Photograph by Deep Sea Photography

The Vampire Squid

The vampire squid is a curious creature that, at first, seems like it just crawled out of a genuine horror movie, while its name is equally intimidating. In spite of its scary appearance and name, however, this cephalopod dwelling in the deep ocean is known to be quite small – growing to be only about 6 inches in length, while its body resembles more that of a jellyfish, rather than a “genuine” squid. Its large eyes, unique light producing organs and somewhat strange and illusive behavior have turned this “vampire of the deep” a worthy topic of discussion in scientific circles.

Originally discovered in 1903 – and mistakenly described as an octopus – the vampire squid features a pair of large, intricately shaped fins on the top side of its body, resembling wings, while it has no less than eight arms that it can use similarly to a web when it’s attacked. Its gelatinous form makes the vampire squid look very much alike to a jellyfish, and its mode of propulsion through the water also reminds scientists of jellyfish that expel water for the purpose of moving through it more easily in almost the same manner. The squid’s eyes are quite large and can seemingly change color from red to blue – depending on the lighting. Also, a curious feature is represented by the squid’s powerful beak-like jaws that are strong enough to completely destroy the shells of crustaceans.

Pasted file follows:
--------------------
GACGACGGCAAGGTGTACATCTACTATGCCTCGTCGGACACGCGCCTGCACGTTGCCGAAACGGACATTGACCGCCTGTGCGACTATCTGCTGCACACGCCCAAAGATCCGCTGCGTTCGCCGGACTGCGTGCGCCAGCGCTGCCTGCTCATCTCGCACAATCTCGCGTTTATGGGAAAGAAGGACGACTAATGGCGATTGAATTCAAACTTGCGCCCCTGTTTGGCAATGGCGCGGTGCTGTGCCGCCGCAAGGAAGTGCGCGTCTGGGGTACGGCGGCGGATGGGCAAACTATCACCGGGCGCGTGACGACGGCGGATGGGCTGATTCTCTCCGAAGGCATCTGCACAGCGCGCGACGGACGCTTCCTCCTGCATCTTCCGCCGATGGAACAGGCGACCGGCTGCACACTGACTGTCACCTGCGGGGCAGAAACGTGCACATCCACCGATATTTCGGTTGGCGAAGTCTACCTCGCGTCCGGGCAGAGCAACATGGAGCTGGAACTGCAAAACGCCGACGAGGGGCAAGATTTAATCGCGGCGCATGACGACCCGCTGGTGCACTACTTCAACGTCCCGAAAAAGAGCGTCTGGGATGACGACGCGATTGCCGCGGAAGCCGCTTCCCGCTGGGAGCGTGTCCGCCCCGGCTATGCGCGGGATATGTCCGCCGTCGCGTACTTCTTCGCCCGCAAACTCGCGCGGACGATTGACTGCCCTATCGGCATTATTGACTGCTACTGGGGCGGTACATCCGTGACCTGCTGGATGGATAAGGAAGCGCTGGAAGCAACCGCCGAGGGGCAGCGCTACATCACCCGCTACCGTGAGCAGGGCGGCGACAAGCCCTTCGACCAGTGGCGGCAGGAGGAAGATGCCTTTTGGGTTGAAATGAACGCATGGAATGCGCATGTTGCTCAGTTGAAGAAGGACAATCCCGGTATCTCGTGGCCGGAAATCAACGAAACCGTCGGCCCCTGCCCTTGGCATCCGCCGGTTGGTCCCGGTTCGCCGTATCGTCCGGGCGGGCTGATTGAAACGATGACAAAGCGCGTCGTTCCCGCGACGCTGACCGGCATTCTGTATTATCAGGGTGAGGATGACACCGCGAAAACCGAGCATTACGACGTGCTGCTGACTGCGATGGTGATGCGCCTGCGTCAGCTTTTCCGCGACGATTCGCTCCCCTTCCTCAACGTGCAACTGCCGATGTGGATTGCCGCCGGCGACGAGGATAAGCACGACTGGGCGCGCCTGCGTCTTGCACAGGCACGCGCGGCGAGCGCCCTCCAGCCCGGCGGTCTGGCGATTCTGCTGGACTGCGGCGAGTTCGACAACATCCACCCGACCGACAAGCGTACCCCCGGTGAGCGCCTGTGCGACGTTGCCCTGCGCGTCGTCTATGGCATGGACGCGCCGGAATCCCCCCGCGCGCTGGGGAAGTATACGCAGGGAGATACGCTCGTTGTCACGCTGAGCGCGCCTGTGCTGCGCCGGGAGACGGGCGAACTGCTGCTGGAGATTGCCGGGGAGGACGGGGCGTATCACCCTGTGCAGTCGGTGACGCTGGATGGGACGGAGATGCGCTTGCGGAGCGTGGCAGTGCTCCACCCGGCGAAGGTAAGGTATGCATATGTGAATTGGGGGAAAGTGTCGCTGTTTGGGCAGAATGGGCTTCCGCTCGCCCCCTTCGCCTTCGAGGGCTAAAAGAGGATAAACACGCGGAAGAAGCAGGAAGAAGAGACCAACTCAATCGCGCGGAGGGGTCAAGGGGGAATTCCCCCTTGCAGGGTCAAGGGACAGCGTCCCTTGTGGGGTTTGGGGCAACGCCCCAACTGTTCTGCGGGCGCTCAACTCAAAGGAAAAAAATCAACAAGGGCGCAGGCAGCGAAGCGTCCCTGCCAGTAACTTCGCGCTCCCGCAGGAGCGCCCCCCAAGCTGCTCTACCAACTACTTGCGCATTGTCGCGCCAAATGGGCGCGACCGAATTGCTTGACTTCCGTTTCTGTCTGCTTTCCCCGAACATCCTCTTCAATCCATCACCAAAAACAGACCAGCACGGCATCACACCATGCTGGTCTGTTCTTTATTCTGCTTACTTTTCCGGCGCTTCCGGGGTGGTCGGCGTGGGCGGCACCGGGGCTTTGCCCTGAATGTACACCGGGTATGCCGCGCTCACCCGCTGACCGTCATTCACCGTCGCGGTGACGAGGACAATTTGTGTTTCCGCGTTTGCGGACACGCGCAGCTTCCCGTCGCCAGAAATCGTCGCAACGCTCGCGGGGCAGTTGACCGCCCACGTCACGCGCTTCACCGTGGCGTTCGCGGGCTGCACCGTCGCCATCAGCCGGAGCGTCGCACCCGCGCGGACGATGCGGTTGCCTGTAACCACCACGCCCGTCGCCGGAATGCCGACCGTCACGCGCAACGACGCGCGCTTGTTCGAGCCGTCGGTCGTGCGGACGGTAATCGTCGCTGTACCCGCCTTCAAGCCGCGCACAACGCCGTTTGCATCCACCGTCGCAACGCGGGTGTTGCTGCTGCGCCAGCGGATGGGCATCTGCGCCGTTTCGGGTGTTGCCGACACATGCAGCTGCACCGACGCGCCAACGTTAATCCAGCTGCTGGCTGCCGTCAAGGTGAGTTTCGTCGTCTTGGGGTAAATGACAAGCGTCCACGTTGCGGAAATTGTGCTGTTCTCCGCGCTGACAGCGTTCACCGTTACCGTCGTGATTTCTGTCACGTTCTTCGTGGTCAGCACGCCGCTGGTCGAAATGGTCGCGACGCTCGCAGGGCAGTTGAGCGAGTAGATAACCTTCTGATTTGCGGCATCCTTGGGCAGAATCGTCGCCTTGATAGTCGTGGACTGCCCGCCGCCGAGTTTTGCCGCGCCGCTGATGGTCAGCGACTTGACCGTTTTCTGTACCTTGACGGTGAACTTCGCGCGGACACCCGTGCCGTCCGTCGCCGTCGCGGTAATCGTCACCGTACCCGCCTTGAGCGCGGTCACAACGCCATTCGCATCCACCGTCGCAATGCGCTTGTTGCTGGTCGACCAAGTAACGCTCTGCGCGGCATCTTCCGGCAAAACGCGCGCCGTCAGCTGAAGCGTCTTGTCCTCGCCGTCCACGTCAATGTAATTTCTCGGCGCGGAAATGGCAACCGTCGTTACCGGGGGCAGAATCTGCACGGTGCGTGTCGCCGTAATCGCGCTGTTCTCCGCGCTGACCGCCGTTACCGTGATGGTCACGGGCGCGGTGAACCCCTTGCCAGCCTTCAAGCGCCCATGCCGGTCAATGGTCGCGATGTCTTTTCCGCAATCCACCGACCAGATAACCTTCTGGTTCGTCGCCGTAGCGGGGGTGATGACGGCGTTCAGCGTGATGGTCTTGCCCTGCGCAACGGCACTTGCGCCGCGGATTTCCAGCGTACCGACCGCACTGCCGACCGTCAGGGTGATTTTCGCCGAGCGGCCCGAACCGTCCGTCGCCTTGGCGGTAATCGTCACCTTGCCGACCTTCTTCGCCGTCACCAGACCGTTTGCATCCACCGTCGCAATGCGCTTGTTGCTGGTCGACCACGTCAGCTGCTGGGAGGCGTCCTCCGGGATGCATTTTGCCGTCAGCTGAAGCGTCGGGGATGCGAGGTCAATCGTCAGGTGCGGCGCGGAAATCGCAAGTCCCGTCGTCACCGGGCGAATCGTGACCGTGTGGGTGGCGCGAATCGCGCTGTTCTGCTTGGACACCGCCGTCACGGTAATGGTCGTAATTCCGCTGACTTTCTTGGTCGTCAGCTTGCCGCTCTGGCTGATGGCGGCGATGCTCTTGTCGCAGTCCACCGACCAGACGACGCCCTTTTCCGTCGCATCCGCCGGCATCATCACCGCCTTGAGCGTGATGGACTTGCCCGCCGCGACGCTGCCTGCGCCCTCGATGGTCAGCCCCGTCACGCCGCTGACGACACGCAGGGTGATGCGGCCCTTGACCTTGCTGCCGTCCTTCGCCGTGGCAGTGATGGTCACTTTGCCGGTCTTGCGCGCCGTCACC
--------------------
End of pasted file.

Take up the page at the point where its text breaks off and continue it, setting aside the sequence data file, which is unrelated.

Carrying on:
Commonly found at depths exceeding 600 meters, the vampire squid is an excellent example of a genuine, deep diving marine creature. This species is known to commonly thrive in an area called the oxygen minimum zone (OMZ) – a region of the ocean recognized by its low O2 saturation. To be capable of surviving in this unforgiving environment, the squid has adapted to develop the lowest mass-specific metabolism and most effective hemocyanin binds of all cephalopods. Their significantly larger gills help with this action, while the animal’s increased agility and balance allows for greater freedom and maneuverability obtained with less effort.

Not much is known, as of yet, about the natural behavior of the vampire squid, as observed in its normal habitat. The squid is believed to feed on prawns, cnidarians and various other smaller invertebrate species, while some larger deep diving species are known as its predators – including whales, seals and various types of fish. Unlike most of its cousins living in the more hospitable areas of the oceans, vampire squid have to deal with the low density of prey and harsh environment of the OMZ. As a result, they have also adapted a variety of unique deep-water predator skills and creative hunting techniques based on sudden, erratic movements and trajectories.

The vampire squid is still a very little understood deep water creature. While a few specimens were captured, it was difficult to study anything but their defensive behavior. Most have either been injured or died immediately after capture. Also, very little is known about the reproductive habits of the squid, as well as their development and transition to adulthood. Scientists did manage to at least identify the fact that there may be no actual breeding season in this case and the resizing and repositioning of the fins are a distinctive sign of the squid’s growth and development. However, many researchers admit there isn’t much data to work with, while continuing their attempts to research this unique and mysterious creature.

Blane Perun

Blane Perun

Diver - Photographer - Traveler

Whale in Ocean